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The loop condition is evaluated, and again it is true. This time, since the

rightmost bit of the binary representation of
y
is
0
,
y
is even, and the then-part is

executed. The then-part divides
y
by
2
. Division of an even decimal number by

2
is equivalent to deleting the last
0
of its binary representation, yielding 10.

Again, the loop condition is evaluated, and again it is true. Again,
y
is even,

and the then-part is executed. This statement divides
y
by
2
. This deletes the last

0
of its binary representation, yielding 1.

Again, the loop condition is evaluated, and again it is true.
y
is odd, and the

else-part is executed. This statement subtracts
1
from
y
, yielding
0
. This termi-

nates the loop.

This analysis should convince you that this algorithm processes the binary

representation of exponent
y
. The loop iterates once or twice for each bit of the

exponent, so the total number of iterations is bounded above by twice the num-

ber of bits in the binary representation of the exponent. So, to compute
2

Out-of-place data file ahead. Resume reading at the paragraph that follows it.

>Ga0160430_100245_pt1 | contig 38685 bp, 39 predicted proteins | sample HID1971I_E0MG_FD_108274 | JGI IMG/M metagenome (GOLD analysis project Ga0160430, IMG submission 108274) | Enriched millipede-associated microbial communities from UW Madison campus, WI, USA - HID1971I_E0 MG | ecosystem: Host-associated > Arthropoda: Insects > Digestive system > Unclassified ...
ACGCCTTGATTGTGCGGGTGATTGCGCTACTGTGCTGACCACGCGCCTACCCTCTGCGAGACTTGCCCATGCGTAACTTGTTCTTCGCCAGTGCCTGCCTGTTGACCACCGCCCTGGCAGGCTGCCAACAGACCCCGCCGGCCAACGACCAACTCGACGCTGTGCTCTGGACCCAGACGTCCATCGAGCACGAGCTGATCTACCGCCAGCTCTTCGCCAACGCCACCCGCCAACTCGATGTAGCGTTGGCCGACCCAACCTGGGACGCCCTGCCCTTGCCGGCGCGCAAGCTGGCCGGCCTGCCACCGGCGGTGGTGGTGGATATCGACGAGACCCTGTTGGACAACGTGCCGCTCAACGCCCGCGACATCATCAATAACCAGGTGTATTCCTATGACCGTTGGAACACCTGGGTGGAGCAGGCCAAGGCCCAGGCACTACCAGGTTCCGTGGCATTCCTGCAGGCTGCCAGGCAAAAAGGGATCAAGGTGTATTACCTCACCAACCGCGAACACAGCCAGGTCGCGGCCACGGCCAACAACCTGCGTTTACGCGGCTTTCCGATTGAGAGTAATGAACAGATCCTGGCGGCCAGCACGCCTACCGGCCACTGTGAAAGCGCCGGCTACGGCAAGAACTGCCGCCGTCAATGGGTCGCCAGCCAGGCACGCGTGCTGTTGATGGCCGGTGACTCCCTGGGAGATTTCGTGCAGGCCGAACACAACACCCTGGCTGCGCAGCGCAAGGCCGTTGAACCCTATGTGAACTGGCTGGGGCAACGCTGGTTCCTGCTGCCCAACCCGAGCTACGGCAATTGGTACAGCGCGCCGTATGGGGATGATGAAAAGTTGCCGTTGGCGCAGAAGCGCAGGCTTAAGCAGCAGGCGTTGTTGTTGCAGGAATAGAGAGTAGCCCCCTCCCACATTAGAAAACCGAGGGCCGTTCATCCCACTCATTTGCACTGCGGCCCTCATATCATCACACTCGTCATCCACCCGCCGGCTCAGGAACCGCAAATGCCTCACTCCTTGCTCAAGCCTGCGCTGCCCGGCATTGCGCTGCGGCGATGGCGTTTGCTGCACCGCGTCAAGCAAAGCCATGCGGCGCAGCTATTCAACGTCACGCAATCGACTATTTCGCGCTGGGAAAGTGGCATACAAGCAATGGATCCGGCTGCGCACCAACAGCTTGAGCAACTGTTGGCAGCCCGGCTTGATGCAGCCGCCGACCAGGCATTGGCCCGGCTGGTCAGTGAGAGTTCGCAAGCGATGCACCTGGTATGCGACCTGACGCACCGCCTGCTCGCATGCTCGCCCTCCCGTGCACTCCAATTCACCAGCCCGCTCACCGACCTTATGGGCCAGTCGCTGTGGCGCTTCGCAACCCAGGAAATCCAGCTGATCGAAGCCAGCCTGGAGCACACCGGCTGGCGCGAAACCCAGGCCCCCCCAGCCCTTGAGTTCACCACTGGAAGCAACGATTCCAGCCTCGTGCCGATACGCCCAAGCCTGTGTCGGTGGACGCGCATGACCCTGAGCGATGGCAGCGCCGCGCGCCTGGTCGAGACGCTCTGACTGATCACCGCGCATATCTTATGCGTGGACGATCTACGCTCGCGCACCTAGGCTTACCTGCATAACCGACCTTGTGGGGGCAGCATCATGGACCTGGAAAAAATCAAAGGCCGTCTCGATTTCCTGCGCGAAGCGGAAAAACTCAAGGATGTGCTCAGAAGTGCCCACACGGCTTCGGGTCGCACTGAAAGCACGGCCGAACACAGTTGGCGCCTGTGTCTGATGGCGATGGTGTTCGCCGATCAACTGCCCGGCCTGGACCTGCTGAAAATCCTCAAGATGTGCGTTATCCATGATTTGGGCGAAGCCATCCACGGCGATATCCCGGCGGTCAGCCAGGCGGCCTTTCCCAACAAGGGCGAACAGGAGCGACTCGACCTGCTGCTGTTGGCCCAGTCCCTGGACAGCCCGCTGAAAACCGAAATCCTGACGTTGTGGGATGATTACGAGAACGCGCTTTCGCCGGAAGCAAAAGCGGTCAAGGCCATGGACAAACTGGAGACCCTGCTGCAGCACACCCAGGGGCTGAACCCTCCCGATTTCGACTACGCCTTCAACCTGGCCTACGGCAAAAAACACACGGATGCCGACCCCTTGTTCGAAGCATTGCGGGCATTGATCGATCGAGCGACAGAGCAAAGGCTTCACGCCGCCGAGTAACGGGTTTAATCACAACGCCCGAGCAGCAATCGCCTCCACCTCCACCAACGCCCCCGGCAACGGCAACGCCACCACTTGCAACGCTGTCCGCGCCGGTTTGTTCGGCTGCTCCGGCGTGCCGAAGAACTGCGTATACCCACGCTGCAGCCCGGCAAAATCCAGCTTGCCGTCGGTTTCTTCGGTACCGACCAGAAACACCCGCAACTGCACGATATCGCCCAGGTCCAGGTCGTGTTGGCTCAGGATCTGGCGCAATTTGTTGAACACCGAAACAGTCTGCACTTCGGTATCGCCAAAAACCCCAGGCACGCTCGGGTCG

15

requires at most
8
iterations (
15
in binary is
1111
) and to compute
2
127
requires

at most
14
iterations (
127
in binary is
1111111
). Compare this with the slow ver-

sion in Fig. 7.1a, which requires
127
iterations to calculate
2
127
!

See lesson

page 7-2 to ob-

tain this loop

Using the invariant

Focusing on
y
has enabled us to determine the maximum number of itera-

tions of the loop and has given us insight into how
y
is used. But it hasn't helped

us determine that the loop is correct. How do we know that
z
has the correct

value upon termination?

We know of no way of explaining this without using the invariant, which

gives the relation between all five variables of the algorithm.

From our earlier analysis, we can see that the second conjunct of the invari-

ant,
0≤y≤c
, is true initially and is maintained by the repetend. So, we concen-

trate on the first conjunct,
z*x
y
= b
c
.

How does it start?
To see that the first conjunct of the invariant is true ini-

tially, make a copy of the conjunct and, because of the initialization, replace each

occurrence of
x
with
b
, of
y
with
c
, and of
z
with
1
to yield
1*b
c
=b
c
, which

is true. So, the initialization truthifies the conjunct.

When can it stop?
It stops when
y=0
. Substituting
0
for
y
in invariant
z*

x
y
=b
c
yields
z*x
0
=b
c
, which reduces to
z=a
b
because
x
0
=1
.

How does it make progress?
Each iteration either decreases
y
by
1
or

halves
y
, making
y
closer to
0
.

How does it fix the invariant?
Checking that the repetend maintains the

invariant requires looking at two cases:
y
is odd or
y
is even.

For the case that
y
is even, we use this identity:

x
y
= (x * x)
y/2
(for
y
even)

Therefore, the assignments to
x
and
y
keep the value of
x
y
the same, so the value

of the first conjunct remains unchanged.

For the case that
y
is odd, we use this identity:

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